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On here and hereafter, and other more trivial matters - Jim Huggins
October 29th, 2006
05:43 pm
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On here and hereafter, and other more trivial matters


It's been a long and tiring week, but the details really don't matter, so I should just leave them alone for now. But at the end of the week, I've been left to ponder the following question:

In the Christian life, what's the balance to be struck between the "here" and the "hereafter"?

This comes out of my general ruminations on the topic of "nobody wants to be my friend, nobody cares about me, just gonna sit here and eat worms". A couple of thoughts have challenged that over the last couple of days.

a) Someone said to me, in so many words, that I need to leave the past in the past and move on. I don't agree much with with the speaker on a regular basis ... but there is perhaps something to consider there. Just 'cuz I've had an incredibly bad streak of getting close to people and having them move out of my life doesn't mean I should dwell on those past failures.

b) Today's sermon focused, in part, on the glory of the life that is to come. Sure, life in general here sucks because of the Fall, but we know that, eventually, God will take care of all of this when he brings the new Jerusalem into being. There are wonderous things to come.

So, how do I put those things together? How do I acknowledge the loneliness that is a part of my life and simultaneously celebrate the glory that is to come? I feel the loneliness strongly enough that I can't simply dismiss it. But to dwell on the present in the face of the glory of God seems ... well, ungrateful.

Lord, I believe ... help my unbelief. (I know I keep saying that ... but more and more it seems to be an accurate picture of my own soul.)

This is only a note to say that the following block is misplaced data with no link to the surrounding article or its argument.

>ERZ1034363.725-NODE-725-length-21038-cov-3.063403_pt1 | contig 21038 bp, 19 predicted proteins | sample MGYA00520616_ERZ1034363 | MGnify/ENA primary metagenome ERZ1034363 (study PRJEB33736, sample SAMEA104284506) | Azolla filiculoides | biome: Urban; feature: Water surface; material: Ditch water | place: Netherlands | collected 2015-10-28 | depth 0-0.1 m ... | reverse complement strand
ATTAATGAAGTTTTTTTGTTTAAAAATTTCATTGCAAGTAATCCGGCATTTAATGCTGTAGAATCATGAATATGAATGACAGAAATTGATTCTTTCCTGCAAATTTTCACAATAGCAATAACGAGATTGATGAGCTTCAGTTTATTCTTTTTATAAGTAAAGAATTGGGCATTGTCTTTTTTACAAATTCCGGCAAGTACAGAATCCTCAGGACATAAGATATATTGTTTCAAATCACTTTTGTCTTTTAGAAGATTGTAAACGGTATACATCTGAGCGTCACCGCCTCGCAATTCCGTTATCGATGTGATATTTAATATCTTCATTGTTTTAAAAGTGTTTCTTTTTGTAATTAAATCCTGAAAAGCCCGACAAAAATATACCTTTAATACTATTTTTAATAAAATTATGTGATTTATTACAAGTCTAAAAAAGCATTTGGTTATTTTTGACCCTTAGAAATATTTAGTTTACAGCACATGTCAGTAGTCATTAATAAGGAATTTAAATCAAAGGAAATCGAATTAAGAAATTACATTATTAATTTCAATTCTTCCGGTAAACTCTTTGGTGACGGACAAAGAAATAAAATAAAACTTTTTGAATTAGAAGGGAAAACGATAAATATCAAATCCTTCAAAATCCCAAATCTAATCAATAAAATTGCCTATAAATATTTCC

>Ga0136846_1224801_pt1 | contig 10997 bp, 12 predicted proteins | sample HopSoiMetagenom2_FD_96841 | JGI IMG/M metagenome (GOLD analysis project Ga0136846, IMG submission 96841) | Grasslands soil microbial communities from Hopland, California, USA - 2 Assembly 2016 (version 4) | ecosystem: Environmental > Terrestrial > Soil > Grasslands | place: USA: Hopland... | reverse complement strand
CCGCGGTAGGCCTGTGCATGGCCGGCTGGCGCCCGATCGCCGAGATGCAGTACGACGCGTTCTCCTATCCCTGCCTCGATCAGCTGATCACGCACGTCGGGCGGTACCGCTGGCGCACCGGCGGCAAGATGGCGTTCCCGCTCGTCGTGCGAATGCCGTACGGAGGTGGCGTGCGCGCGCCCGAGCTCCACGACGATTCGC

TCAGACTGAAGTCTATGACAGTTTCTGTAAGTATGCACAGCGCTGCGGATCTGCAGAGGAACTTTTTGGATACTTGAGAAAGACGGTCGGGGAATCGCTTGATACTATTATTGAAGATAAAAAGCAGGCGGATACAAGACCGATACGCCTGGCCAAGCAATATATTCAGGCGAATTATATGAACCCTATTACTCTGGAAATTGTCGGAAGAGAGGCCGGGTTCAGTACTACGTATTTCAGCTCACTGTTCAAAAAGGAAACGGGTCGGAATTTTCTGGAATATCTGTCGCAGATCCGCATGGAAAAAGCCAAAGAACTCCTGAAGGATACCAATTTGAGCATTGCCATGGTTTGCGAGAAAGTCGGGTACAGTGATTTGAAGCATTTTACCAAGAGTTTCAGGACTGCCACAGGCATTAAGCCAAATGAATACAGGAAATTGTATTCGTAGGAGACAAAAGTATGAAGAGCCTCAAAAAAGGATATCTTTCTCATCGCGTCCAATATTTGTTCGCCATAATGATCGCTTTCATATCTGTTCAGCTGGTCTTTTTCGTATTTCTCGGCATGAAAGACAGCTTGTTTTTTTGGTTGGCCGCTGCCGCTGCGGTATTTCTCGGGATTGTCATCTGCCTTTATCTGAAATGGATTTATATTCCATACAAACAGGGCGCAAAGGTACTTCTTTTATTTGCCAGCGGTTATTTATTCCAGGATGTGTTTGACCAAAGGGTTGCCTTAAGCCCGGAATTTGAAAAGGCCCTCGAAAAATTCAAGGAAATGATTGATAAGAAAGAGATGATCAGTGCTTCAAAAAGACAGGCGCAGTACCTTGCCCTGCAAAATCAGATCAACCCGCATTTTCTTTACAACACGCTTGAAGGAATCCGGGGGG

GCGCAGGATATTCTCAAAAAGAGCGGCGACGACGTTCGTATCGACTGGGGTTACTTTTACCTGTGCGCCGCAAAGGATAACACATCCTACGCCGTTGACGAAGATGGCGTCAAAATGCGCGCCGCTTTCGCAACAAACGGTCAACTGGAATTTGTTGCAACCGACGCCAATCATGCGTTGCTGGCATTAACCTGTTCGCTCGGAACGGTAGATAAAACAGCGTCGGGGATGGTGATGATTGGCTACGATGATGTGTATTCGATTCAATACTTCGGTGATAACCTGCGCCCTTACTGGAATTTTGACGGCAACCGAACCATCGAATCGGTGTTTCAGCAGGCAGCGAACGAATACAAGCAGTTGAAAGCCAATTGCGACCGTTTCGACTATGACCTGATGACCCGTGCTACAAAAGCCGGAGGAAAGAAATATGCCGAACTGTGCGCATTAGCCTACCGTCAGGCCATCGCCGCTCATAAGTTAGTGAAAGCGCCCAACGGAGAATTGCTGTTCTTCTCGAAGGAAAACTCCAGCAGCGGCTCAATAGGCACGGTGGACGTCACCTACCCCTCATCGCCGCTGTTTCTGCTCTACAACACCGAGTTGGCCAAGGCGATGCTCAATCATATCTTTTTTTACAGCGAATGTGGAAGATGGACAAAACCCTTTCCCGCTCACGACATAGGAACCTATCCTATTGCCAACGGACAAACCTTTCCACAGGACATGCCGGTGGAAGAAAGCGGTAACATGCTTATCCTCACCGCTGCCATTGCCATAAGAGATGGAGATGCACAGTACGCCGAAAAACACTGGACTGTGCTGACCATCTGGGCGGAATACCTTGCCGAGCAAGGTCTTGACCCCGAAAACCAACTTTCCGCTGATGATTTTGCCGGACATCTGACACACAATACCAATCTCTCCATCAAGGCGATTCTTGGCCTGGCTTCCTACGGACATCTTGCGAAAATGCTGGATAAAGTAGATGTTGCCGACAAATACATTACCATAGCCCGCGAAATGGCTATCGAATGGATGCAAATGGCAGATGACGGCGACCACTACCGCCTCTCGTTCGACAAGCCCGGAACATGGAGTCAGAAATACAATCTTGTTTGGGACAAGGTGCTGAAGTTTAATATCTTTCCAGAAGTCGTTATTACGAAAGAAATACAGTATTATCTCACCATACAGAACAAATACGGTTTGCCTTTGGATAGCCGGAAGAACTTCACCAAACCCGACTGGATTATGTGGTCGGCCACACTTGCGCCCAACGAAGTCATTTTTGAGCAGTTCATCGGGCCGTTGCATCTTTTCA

In happier news ... Jane & I kicked some nice butt at Bridge league on Friday night, and I got to see Patrick Stewart as the lead in "Antony and Cleopatra" in Ann Arbor on Saturday night.

In serendipitous news, I found that last week there was a celebration at the Computer History Museum for the 30th anniversary of the invention of public-key cryptography. They had a two-hour panel discussion which was posted to the web. (Score! A free two-hour lecture I can use next week in class!)

In sadder news, I'm fighting a cold. Being sick sucks.

Current Mood: lethargiclethargic
Current Music: Jim Nantz, NFL: Indianapolis @ Denver

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From:oktoberain
Date:October 29th, 2006 11:47 pm (UTC)
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But to dwell on the present in the face of the glory of God seems ... well, ungrateful.

Okay--being that I am not a religious person, I feel awkward responding to this. But although I don't believe in God myself, I *can* look at it from a philosophical/semi-educated point of view. (Semi-educated because like most Americans, I grew up going to Sunday school and learning about Christianity).

I think that if God really exists as portrayed in Christian theology (loving, personal, "involved" Deity) then He would not consider you ungrateful at all. In fact, I think He might even wish that you would open up those feelings even *more* so He can help you sort through them and figure out how to make things better.
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From:jkhuggins
Date:October 29th, 2006 11:53 pm (UTC)
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Your point is well-taken; I'm certainly not saying that I feel guilty for having the feelings I've got. The first step to getting anywhere is admitting (to yourself, and to God) what you're actually feeling ... and I may not have gotten that across in my original post.

There does, however, come a point at which one has to distinguish between the past and the present/future. There's a subtle distinction between acknowledging the past and living in the past. And part of the point of my ramblings is wondering where exactly that line is.

It's entirely possible, of course, that I'm OK and where I'm supposed to be. But the unexamined life is not worth living ...
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